WTO JSI on Domestic Regulation

In the context of services negotiations at the WTO, the term Domestic Regulation is used to refer to measures related to an authorization to supply a service, such as a licensing requirement or procedure, other than those disciplined by the Market Access and National Treatment articles of the WTO General Agreement on Trade in Services (GATS). The GATS, which entered into force in 1995, does not include finalized rules on Domestic Regulations, but instead contains a mandate for future negotiations on the matter. 

While maintaining the ability of a Member to regulate in the public interest, enhanced rules on Domestic Regulation have the potential to facilitate increased trade in services. These potential rules could ensure, for example, that licensing authorities are transparent with respect to the criteria they consider when evaluating an application, that the requirements related to that application are clear, and that all applications are processed in a timely manner. When rules are not applied in a transparent and predictable manner, a services supplier can be effectively blocked from accessing a particular market by opaque and arbitrary actions on the part of a foreign licensing authority, even where the sector in question is fully committed under the GATS.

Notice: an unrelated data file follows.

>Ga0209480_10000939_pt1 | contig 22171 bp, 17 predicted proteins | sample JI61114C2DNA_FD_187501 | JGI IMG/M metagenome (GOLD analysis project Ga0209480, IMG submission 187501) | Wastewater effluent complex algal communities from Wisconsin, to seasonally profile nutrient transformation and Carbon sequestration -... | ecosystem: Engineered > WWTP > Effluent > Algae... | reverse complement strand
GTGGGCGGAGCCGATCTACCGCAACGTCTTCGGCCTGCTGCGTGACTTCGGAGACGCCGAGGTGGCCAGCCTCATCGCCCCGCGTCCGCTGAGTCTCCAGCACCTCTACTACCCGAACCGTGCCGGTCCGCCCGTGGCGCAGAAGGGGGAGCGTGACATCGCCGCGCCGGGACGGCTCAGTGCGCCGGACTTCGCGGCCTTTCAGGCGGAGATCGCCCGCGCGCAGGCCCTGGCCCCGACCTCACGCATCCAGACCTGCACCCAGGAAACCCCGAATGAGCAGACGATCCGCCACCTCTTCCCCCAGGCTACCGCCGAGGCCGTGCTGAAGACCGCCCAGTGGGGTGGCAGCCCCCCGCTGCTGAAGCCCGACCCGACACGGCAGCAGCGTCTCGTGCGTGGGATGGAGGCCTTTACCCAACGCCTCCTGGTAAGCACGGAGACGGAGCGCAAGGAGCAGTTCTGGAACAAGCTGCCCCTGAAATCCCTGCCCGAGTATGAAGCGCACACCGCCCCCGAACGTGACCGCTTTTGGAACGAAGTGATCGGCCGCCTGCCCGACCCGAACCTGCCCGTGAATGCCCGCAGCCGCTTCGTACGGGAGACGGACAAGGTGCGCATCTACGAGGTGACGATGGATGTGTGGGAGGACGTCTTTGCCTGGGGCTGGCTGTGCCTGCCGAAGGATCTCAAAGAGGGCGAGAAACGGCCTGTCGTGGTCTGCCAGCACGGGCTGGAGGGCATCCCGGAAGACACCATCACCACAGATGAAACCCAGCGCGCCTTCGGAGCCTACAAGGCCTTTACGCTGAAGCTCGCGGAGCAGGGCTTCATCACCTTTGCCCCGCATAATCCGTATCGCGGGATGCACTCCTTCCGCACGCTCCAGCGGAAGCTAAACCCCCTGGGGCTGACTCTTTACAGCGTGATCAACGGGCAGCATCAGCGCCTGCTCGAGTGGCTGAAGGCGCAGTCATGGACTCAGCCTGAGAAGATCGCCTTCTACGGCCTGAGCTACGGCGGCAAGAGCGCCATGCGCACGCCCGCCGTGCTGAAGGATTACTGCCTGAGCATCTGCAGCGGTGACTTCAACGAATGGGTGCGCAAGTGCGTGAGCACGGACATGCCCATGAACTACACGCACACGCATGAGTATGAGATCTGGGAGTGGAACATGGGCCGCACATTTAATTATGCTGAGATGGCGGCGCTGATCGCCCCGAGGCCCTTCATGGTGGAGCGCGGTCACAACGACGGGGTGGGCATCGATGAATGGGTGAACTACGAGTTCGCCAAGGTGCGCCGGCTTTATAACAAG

WTO negotiations aimed at achieving disciplines on Domestic Regulation took place over several years after the operationalization of the GATS, but a successful outcome was not reached. In 2017, a group of Members, including Canada, co-sponsored a first Joint Ministerial Statement affirming the importance of good regulatory practice to trade in services and called on Members to intensify work towards concluding a set of disciplines. The JSI on Services Domestic Regulation negotiations has been conducted as an open process, wherein any interested Members may participate. In May 2019, Canada and 59 other Members participating in the open negotiations adopted a second Joint Ministerial Statement, recognising the progress made and targeting an outcome for the 12th WTO Ministerial Conference in June 2020.  

Domestic policy considerations

Canada has been an active and constructive participant in the JSI negotiations on Services Domestic Regulation. This reflects Canada’s clear interest in establishing enhanced WTO rules that can benefit Canadian services exporters when they engage with licensing and certification authorities abroad. It is not expected that the WTO rules will require any changes to Canadian domestic practices, given Canada’s practices already exceed the minimum standard the WTO rules would set out. Finally, it is notable that Canada has taken the opportunity through the negotiations to further efforts at making trade more inclusive by tabling a provision on gender equality. If included, this provision would require that any criteria related to an authorization to supply a service must not discriminate between men and women.

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